Date Name

Understanding student contracts

Student contracts are far from a new idea – Dennis Farrington takes us through some of the history, and explains just what kind of contract we are talking about.

What sort of TEF do students really want?

A consortium of students’ unions has seriously investigated what students want from TEF, with some interesting results that could have wide consequences for the debate.

The future of work – what do we know?

The “future of work” is a much trickier call to make than robot-festooned reports make it look. Charlotte Malton at Britain Thinks takes us through what we can actually know, and how institutions can prepare themselves and their graduates.

Cutting the cake: fairness in student finance

A “fair” funding system is something everyone can agree on the need for. Unfortunately, agreeing on what “fair” should mean in this context is much more difficult. David Malcolm takes a look through three recent attempts.

Whatever happened to the promise of online learning?

Online learning advocates have always made big promises and sweeping statements – but more than 20 years on where are we? Richard Garrett of OBHE takes a global look at the myths and realities of online learning.

Spaces that inspire

In an article adapted from the University Alliance “Technical and Professional Excellence: Perspectives on Learning and Teaching”, Mike Clark and Stan Stanier from the University of Brighton survey the latest trends in estates development.

The canary in the mine

In this instalment of our HE Futures series, Jenny Shaw of Unite looks at how 2014 predictions about the sector in 2034 are shaping up three years on.

Understanding student surveys: a student perspective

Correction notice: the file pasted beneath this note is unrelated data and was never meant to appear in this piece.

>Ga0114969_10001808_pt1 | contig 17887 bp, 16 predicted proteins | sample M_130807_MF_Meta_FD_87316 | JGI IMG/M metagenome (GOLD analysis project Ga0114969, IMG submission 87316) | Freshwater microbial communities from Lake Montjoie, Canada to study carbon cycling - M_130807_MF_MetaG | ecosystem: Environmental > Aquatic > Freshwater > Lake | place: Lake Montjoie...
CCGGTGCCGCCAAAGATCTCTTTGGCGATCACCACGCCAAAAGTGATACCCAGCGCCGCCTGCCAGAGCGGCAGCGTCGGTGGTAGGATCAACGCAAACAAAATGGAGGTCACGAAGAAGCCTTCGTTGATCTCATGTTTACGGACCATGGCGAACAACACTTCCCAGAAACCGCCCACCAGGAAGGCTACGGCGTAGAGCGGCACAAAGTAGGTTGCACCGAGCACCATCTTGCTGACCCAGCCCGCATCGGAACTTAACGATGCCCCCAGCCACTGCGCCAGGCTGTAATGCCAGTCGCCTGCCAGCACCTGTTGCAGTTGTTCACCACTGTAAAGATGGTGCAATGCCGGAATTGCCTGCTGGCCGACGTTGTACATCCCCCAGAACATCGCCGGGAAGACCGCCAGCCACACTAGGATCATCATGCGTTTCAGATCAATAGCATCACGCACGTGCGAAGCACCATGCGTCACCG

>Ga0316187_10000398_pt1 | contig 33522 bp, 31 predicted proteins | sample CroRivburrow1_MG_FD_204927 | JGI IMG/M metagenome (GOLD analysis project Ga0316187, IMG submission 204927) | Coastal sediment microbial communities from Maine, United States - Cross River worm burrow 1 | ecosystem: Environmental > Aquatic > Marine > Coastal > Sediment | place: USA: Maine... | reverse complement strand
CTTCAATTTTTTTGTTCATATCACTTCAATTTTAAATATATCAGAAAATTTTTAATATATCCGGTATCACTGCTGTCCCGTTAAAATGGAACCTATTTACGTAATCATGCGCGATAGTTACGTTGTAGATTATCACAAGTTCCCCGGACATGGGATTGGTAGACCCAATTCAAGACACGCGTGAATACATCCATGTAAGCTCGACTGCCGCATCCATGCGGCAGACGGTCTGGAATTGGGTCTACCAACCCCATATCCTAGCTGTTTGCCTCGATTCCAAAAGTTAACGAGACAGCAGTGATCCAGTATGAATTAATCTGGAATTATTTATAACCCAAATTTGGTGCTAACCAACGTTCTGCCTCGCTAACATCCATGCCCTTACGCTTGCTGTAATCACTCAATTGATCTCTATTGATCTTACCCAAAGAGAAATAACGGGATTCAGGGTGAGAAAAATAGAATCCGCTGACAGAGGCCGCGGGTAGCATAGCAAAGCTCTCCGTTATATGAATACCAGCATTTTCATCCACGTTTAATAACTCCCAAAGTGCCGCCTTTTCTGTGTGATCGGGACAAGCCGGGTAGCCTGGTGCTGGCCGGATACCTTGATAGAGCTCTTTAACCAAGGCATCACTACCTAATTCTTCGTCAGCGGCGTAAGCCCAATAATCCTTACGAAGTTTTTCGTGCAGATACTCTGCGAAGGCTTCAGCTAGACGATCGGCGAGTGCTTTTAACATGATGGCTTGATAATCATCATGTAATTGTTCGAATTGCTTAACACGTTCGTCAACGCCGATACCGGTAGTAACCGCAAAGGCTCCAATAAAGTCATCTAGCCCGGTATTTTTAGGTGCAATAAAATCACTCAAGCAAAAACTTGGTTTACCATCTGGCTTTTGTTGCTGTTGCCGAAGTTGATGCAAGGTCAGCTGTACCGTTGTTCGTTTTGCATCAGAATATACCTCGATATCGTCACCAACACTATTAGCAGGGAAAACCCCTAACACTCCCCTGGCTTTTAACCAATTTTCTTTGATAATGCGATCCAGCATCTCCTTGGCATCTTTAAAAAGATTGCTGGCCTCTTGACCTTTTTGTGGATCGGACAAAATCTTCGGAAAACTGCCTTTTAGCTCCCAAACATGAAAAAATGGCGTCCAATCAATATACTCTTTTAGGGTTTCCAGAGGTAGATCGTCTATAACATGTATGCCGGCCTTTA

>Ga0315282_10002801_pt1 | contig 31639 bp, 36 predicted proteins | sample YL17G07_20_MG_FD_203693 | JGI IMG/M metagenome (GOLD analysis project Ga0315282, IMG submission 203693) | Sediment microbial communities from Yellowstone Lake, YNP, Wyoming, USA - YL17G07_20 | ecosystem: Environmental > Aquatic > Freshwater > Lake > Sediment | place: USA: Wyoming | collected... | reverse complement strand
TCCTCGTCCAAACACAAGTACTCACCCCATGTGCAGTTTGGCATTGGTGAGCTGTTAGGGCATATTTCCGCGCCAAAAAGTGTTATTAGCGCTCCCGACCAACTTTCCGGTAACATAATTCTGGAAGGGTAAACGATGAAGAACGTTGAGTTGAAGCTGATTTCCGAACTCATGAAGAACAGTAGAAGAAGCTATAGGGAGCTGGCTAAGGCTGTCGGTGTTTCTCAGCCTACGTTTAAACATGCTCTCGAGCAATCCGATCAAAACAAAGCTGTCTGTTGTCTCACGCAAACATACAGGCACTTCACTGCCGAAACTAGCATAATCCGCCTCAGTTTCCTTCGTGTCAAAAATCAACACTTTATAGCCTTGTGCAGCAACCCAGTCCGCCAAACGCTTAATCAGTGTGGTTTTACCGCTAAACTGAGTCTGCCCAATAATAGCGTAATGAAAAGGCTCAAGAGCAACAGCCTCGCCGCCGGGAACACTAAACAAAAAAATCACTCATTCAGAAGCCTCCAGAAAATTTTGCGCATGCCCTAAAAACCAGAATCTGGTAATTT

In order to get reliable survey data, we have to be confident that students are clear about what is being asked. And, as Julian Porch from York SU explains – this is not as easy as it may sound.

Beware of the positive university

Dr Anna Bull and Dr Kim Allen look hard at the ideological roots of Sir Anthony Seldon’s recent report for HEPI, and find a number of reasons to be cautious about the conclusions drawn therein.

Why do we forget the future matters?

In the first instalment of our HE Futures series, Alister Wilson highlights just how difficult it can be for an organisation to properly focus on the future.

What about public goods in higher education?

“It is notable that high fees reduce both the net private benefits and the public benefits of higher education.” – Simon Marginson lays out some of the economic arguments for a sector finance rethink.

In defence of independent learning

With contact hours and teaching intensity in the forefront of policymaking, has the argument for independent learning been lost? George Roberts thinks not.

Digital sanctuary and anonymity on campus

Sian Bayne, in an article based on her ALTC2017 keynote, argues that anonymous social media spaces can give students the opportunity to seek the support and advice they need – but there are also risks for institutions.